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### Course: Class 12 Physics (India)>Unit 6

Lesson 6: Eddy currents

# Eddy currents & their applications (& how to reduce them)

Eddy currents are current loops formed over conductor surfaces due to changing magnetic flux. They are useful in induction heating, levitating, electromagnetic damping, and electromagnetic braking. They can be minimized by adding slots in the conductor surface & laminating. Created by Mahesh Shenoy.

## Want to join the conversation?

• sir in the last demonstration of lavitating coil i think you have depicted the wrong direction of current in it
• yes but that was not the focus of the video
(1 vote)
• Is Lenz's law applicable to all materials, regardless of whether they are diamagnetic, paramagnetic, or ferromagnetic?

Suppose a diamagnetic substance is introduced in a decreasing magnetic flux, would it be attracted or repelled?
• Hello! I went through this video and had a small doubt in the induction plate part.

If there is a current being induced in the vessel, which in turn heats it up.... Why don't I get electrocuted when I try to pick up the vessel while the induction plate is on?

The vessel is a conductor right? Doesn't that mean that I'm giving the currents an easier way to reach the ground the same way I do when I touch an open wire or something?

I tried looking it up on quora and I got the following answer but I couldn't really understand it (my bad):-

"Eddy currents in utensils heat the vessel, and make cooking possible. Eddy currents are limited to vessel base and there is not much voltage involved. Further, our body does not come into picture when induced current is concerned. Whole system is insulated including the top surface."

(1 vote)
• Not an expert but i would think that frequency of the current induced is either very high, higher than the frequency that cause humans pain or very low(you can checkout the frequency to pain chart on google), moreover the emf cant be induced over larger distances and its a similar reason why wireless phone chargers only work at very close distances(1-3 mm in my experience)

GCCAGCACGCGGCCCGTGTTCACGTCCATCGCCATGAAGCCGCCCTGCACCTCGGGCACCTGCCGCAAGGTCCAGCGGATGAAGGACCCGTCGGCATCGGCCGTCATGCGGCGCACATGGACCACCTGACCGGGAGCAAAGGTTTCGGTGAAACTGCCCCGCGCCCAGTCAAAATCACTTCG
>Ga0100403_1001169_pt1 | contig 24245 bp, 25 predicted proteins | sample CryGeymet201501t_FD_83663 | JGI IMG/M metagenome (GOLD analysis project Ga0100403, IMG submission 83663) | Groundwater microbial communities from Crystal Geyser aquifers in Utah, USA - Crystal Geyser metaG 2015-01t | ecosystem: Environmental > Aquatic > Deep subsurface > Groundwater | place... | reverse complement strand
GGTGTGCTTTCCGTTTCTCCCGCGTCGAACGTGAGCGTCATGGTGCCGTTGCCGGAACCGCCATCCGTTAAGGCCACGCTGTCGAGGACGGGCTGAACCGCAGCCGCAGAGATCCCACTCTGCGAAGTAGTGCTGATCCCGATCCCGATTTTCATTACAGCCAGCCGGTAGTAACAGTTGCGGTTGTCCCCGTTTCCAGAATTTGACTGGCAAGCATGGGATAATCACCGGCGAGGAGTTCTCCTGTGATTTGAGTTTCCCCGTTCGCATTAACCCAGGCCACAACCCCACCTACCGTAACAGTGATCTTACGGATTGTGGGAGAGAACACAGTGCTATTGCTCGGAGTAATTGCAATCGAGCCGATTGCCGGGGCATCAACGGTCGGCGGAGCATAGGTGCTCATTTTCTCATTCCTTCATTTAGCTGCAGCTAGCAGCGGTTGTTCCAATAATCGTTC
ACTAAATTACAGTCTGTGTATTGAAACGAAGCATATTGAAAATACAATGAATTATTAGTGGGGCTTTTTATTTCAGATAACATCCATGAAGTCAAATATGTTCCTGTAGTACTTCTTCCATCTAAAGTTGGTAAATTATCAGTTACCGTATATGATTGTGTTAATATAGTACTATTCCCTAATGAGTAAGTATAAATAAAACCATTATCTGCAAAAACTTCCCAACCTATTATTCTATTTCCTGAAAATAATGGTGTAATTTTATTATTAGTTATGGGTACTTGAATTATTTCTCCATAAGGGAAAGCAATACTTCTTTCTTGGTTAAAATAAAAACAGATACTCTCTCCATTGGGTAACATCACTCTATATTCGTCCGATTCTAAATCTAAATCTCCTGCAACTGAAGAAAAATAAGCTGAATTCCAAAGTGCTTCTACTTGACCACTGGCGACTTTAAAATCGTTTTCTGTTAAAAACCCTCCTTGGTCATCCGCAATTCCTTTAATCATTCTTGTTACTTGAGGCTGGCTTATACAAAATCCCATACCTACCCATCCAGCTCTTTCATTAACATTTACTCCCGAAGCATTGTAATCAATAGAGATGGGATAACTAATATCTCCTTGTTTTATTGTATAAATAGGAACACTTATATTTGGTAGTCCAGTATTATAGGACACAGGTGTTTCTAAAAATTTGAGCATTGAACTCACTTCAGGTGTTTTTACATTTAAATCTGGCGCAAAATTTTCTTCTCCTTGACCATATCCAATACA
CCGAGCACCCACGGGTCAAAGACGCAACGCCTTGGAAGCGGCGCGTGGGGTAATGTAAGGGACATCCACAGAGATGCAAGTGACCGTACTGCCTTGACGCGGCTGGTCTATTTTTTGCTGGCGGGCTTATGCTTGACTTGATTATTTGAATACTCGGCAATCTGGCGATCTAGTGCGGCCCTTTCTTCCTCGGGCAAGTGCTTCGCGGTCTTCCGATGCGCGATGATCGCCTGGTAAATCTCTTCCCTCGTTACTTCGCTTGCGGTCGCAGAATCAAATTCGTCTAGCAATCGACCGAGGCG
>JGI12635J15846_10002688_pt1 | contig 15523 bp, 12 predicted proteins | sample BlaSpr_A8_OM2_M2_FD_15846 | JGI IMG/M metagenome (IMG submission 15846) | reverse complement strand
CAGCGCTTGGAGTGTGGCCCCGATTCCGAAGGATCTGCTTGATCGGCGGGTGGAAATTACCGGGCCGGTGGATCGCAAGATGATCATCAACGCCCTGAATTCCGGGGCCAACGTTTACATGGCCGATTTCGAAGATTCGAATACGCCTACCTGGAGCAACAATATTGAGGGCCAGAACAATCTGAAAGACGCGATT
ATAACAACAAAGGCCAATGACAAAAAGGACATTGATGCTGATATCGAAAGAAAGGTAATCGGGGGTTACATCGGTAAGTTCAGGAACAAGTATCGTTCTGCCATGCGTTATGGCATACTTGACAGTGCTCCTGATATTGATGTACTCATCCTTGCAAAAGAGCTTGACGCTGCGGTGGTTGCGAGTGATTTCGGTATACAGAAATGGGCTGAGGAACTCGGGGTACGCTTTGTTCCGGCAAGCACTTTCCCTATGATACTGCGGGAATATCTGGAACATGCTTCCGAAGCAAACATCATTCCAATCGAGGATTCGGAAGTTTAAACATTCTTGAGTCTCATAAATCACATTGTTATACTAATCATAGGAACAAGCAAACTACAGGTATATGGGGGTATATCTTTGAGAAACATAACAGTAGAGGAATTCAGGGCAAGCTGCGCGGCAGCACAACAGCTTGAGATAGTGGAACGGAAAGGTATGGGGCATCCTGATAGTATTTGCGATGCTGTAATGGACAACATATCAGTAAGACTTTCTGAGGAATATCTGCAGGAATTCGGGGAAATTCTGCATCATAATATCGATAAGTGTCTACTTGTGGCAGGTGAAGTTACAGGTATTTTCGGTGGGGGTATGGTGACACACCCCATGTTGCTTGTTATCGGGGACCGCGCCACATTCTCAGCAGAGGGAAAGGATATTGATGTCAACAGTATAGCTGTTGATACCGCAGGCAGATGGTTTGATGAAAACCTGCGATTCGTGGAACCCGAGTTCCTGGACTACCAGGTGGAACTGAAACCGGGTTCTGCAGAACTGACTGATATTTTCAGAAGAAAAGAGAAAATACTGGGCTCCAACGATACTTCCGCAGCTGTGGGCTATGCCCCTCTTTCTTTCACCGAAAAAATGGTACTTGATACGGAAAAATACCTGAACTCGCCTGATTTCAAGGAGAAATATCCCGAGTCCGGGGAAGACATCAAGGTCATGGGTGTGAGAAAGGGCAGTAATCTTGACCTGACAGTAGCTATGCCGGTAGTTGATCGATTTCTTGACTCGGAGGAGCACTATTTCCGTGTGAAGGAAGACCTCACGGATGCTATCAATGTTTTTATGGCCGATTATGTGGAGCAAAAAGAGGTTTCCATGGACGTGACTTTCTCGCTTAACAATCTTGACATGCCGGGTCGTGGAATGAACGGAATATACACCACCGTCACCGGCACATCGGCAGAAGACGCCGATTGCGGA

• In the last experiment(the spinning aluminum plate stopped by magnet), the total flux through the plate never changed right? How did it induce current then
(1 vote)
• For the pendulum experiment, what if the plate used were a circle and not a rectangle?
(1 vote)
• Then there would be variable emf induced (depending on dx) whereas for the rectangle for a given time, it was the same throughout the breadth.
(1 vote)
• When air acts an insulator, the resistance increases tremendously, due to which the current decreases. Shouldn't the heat loss also be increased as the resistance is increased?
(1 vote)
• Iam not an expert, but I think if the resistance increases, current decreases. and when current decreases power loss also decreases. The voltage is constant right, so due to I= V/R, since resistance tremondously increases, current descreases at a far greater value and since P=I squared R, power loss descreases. Lets day voltage is 20, current is 10 and resistance is 2. If resistance increases twice, that is 4 ohms, current descreases by 1/2, that is 5 amps (since V=IR). If P was equal to just IR then there will be no change, but actually P is equal to I 'squared' times R. So previosly when resistance was 2, power loss would be (10)squared x 2 = 200 joules. Now, power loss would be (5)squared x 4 = 100 joules. See, power loss has actually descreased, because even though resistance doubles (2 to 4 ohms), current goues down by 4, that is *10 squared) 100 to (5 squared) 25 Considering the equation p=isquared times r. I dont know if its correct, but i hope this helps you to get a start in thinking
(1 vote)